Tuesday, July 14, 2009

Two Sides of one Strength

What does it mean to be strong? The longer I stay out of the gym, the more the feeling of being strong slips away from me. In the "World's Strongest Man" contests, strength is determined by how much you can lift or how much you can endure. Behemoths flip over tires or pull fire trucks and then hold barrels at arm's length or hold up a car containing a family. That strength is easy to measure and the path to building it is relatively straightforward.

Is that all there is to strength, though? In the examples above, strength is overcoming what is natural. Those tires lay flat on the ground on their own. Families in cars should remain with all four wheels on the ground. Paul overcomes what is natural too. (And I'm not just talking about raising a sleepy kid from the dead.)

When he talks with the Ephesian elders, he talks about what he did while he was among them. He says, "You know that I have not hesitated to preach anything that would be helpful to you but have taught you publicly and from house to house." What would cause Paul to hesitate? The answer is in the rest of the statement. People don't always want to hear what they need to hear. But, Paul went ahead and told them anyway. It would be natural to desire affection and acceptance from the people of Ephesus, but Paul overcomes this natural desire and instead tells people what they need to hear. Do we do this? Do we stand up for what is right and good, or do we do what is natural and settle for acceptance and affection?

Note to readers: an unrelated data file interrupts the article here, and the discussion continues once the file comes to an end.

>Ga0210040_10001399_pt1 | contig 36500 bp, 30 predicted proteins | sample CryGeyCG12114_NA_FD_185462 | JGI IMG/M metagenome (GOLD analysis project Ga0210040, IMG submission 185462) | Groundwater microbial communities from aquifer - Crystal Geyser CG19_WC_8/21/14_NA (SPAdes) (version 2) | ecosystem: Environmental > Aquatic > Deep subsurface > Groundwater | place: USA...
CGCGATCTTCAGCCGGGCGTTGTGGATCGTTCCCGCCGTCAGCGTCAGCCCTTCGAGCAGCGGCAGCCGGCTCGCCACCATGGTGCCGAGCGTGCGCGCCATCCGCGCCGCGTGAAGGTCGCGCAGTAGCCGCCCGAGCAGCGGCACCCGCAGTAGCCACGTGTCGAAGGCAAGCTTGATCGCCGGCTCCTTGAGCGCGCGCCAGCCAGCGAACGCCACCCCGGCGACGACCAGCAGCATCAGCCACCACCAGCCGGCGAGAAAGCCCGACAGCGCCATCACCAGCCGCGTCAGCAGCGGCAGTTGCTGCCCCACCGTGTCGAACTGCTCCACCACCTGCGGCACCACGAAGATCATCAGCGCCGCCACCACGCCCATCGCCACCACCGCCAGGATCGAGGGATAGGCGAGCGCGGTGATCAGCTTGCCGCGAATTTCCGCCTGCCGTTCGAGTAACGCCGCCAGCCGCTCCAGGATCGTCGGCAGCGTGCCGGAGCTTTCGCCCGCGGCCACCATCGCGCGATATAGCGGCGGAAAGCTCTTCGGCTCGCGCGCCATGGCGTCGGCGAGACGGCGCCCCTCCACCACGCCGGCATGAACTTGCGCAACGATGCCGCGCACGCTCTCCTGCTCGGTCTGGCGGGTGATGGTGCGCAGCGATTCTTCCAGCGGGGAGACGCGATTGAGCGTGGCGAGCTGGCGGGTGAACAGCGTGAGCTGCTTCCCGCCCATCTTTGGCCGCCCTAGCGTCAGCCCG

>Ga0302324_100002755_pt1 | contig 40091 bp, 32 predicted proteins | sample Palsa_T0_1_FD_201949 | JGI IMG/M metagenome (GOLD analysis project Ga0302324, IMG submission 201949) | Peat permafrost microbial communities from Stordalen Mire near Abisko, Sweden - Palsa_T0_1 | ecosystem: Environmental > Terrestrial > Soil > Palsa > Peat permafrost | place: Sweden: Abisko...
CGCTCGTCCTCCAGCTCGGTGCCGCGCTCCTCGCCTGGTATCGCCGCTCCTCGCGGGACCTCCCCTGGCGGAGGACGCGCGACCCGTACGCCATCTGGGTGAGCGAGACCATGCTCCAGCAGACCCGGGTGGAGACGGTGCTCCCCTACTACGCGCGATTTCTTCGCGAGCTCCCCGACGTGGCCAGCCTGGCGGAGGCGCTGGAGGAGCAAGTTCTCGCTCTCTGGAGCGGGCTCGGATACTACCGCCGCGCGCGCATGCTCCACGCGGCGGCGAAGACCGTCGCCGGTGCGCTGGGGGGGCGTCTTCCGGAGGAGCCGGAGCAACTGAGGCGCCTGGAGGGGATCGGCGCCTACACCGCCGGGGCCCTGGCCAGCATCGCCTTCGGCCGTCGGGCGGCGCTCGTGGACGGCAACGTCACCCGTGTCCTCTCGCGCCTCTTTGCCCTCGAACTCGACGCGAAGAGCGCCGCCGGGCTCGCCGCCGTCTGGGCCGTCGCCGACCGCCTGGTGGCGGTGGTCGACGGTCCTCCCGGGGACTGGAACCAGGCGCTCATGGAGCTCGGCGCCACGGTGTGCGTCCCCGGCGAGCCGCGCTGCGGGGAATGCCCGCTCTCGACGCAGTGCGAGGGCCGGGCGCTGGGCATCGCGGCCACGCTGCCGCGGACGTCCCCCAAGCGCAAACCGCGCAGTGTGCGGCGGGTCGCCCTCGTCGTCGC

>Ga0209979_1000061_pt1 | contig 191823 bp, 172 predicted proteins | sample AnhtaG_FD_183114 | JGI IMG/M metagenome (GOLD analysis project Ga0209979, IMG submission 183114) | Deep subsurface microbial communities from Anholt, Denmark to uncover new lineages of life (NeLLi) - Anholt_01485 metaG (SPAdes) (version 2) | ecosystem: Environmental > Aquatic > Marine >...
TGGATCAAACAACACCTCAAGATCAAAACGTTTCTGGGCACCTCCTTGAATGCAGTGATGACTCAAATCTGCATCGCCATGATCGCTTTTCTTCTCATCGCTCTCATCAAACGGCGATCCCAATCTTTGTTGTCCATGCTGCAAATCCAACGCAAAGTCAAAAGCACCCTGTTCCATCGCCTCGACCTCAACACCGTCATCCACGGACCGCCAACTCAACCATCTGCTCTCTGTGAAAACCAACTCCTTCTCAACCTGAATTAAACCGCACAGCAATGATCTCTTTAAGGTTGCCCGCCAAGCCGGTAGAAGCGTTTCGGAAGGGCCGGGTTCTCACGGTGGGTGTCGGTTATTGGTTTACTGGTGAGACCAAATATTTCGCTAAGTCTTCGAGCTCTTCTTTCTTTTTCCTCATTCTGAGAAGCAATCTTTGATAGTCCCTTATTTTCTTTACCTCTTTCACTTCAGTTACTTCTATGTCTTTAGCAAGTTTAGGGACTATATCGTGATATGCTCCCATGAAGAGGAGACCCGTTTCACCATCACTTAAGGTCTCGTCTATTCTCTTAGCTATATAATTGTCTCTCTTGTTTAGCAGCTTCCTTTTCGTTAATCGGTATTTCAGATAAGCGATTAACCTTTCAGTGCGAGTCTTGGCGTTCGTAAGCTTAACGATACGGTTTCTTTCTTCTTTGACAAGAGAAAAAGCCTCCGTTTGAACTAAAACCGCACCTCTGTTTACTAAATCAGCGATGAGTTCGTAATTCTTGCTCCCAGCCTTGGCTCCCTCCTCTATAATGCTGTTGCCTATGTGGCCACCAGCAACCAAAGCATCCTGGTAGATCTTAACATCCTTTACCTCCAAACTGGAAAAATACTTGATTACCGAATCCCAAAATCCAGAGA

Next, Paul tells the elders that he's headed on to Jerusalem, to the unknown, "I only know that in every city the Holy Spirit warns me that prison and hardships are facing me." A short time ago, while in Corinth, Paul received a vision from God in which he was told that he could relax and feel safe there, that nothing would happen to him because God had a number of believers in the city who would protect him. It would have been natural for Paul to stay there - to stay where he was safe and life was easy and things were good. Not Paul. Paul overcomes the natural desire for safety and security and faces the dangers of the unknown.

That is strength. That is a more difficult task than flipping over a tire or lifting a car. Strongmen fight what's going on outside of themselves. Paul fought what was going on inside. He dedicated his life to it to such a degree that it defined him and became his only reason for being.

"However, I consider my life worth nothing to me, if only I may finish the race and complete the task the Lord has given me - the task of testifying to the gospel of God's grace."


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